CA Adds Mobile and Tagless Authentication to Arcot Cloud Security Service

Months after the Arcot acquisition, CA has integrated the new technology to beef up its security-as-a-service portfolio.

CA Technologies added new security capabilities to its cloud-authentication service that allows customers to have more control over how users access corporate applications.

CA added tagless identification and module authentication capabilities to its CA Advanced Authentication Cloud Service and deepened the integration with CA SiteMinder, the company said Feb. 16. SiteMinder is a centralized Web access-management system to improve Web application and information security by offering single sign-on and identity federation, according to CA.

"CA Technologies identity and access-management solutions are developed to address the needs of our customers, no matter how they want their security solution delivered," said Mike Denning, general manager of security at CA Technologies.

CA acquired the cloud service, formerly known as Arcot A-OK for Enterprise, as part of its acquisition of Arcot, which closed in October. The new security mechanisms have also been added to other Arcot products, the on-premise CA Arcot WebFort and CA ArcotRiskFort, the company said. Other Arcot technology has been integrated into SiteMinder.

The Arcot acquisition was intended to expand CA's portfolio with products that provide security "to, for and from" the cloud.

"Some opt to move to the cloud; some opt to keep things on-premise, while many are adopting a hybrid model using both cloud services and on-premise software," Denning said.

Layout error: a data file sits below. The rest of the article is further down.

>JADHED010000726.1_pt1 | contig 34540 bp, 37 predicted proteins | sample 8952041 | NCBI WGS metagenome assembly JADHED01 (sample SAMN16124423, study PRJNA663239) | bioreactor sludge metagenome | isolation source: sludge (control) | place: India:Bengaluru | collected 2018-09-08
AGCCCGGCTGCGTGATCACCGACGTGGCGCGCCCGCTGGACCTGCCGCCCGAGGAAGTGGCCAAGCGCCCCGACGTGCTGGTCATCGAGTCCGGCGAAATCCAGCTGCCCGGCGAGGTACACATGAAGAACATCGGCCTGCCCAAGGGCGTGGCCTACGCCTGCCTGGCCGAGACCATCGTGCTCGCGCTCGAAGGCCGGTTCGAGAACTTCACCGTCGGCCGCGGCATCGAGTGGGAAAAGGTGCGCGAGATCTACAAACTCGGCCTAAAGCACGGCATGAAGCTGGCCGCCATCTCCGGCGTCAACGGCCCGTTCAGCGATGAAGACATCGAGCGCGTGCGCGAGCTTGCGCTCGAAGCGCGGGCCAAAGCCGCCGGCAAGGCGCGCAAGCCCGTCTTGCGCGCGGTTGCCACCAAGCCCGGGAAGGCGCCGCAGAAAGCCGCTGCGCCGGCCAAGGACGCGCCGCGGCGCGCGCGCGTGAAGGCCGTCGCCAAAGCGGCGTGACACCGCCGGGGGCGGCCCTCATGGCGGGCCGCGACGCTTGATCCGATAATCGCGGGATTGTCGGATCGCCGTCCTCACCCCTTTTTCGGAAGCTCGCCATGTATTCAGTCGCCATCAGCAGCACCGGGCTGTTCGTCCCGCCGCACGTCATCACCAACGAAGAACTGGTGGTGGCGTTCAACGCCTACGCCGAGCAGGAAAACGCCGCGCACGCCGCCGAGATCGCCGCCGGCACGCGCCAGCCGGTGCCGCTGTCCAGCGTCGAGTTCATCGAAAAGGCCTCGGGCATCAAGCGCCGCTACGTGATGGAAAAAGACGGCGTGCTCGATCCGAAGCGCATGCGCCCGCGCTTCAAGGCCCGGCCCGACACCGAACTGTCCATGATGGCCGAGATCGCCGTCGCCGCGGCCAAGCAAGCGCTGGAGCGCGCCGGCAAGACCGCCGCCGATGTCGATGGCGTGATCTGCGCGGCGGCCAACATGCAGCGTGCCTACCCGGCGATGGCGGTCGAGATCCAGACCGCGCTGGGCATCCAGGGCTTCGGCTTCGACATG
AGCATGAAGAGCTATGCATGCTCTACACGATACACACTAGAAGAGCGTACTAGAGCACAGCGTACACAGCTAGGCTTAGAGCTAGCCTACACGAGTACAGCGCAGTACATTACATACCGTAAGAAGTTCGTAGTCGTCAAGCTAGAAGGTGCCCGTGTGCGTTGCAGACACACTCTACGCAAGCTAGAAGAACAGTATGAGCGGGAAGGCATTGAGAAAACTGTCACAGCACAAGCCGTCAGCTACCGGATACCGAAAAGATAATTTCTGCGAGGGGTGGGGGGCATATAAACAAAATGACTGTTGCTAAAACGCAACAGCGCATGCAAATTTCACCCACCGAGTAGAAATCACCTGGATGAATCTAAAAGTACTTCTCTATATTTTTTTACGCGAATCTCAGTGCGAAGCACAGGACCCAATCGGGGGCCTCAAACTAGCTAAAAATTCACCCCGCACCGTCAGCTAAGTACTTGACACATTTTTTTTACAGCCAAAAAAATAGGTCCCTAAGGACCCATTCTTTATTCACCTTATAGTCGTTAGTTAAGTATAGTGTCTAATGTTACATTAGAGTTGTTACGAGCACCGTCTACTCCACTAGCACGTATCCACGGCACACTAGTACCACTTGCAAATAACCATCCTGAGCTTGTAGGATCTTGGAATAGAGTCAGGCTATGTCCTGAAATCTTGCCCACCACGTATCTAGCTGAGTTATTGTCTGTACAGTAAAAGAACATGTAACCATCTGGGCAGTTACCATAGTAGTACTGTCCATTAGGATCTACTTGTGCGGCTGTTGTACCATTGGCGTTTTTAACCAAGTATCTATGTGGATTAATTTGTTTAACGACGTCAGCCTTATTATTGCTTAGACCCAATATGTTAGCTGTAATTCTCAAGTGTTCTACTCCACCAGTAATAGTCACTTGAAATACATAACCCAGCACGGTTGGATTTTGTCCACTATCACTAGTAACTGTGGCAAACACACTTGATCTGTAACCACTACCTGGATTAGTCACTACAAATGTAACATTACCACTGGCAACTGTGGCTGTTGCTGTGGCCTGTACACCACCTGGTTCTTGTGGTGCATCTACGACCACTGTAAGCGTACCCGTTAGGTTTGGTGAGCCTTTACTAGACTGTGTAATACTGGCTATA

Regardless of where the applications are stored, IT managers have to secure the applications consistently across the entire enterprise. "Organizations are under more pressure than ever to evaluate their security solutions and how they are deployed," he said.

CA Advanced Authentication Cloud Service scores risk to determine the authentication strength required for a particular application, CA said. For example, a simple user name and password combination may be sufficient for some applications, but a stronger two-factor authentication, or even biometrics, may be required to access more sensitive or confidential data, such as payroll information, according to the company.

The tagless identification allows the software as a service to identify a device by "fingerprinting" a device to uniquely identify it. Fingerprinted devices such as laptops or phones are able to access the application via the service. The fingerprint is generated based on available data collected and analyzed by the service. Cookies and agents are not used for the data collection, CA said. An unknown device would have to encounter more security hoops, but a suspicious device would be profiled and blocked if its risk score exceeds what is considered safe, according to the company.

The previous version of the technology only offered "yes" or "no" as guidance instead of a risk score calculated on the user's list of activities.

"The new features in CA Advanced Authentication Cloud Service and in CA Arcot WebFort and CA Arcot RiskFort on premise solutions help address security concerns of a growing mobile workforce, and step up the authentication levels with every log-in and transaction," Denning said.

CA also developed mobile phone applications that allow the devices to be used for one-time passwords based on the CA Arcot one-time password technology. Since the application generates the password, users don't need to carry a separate authentication devices, the company said.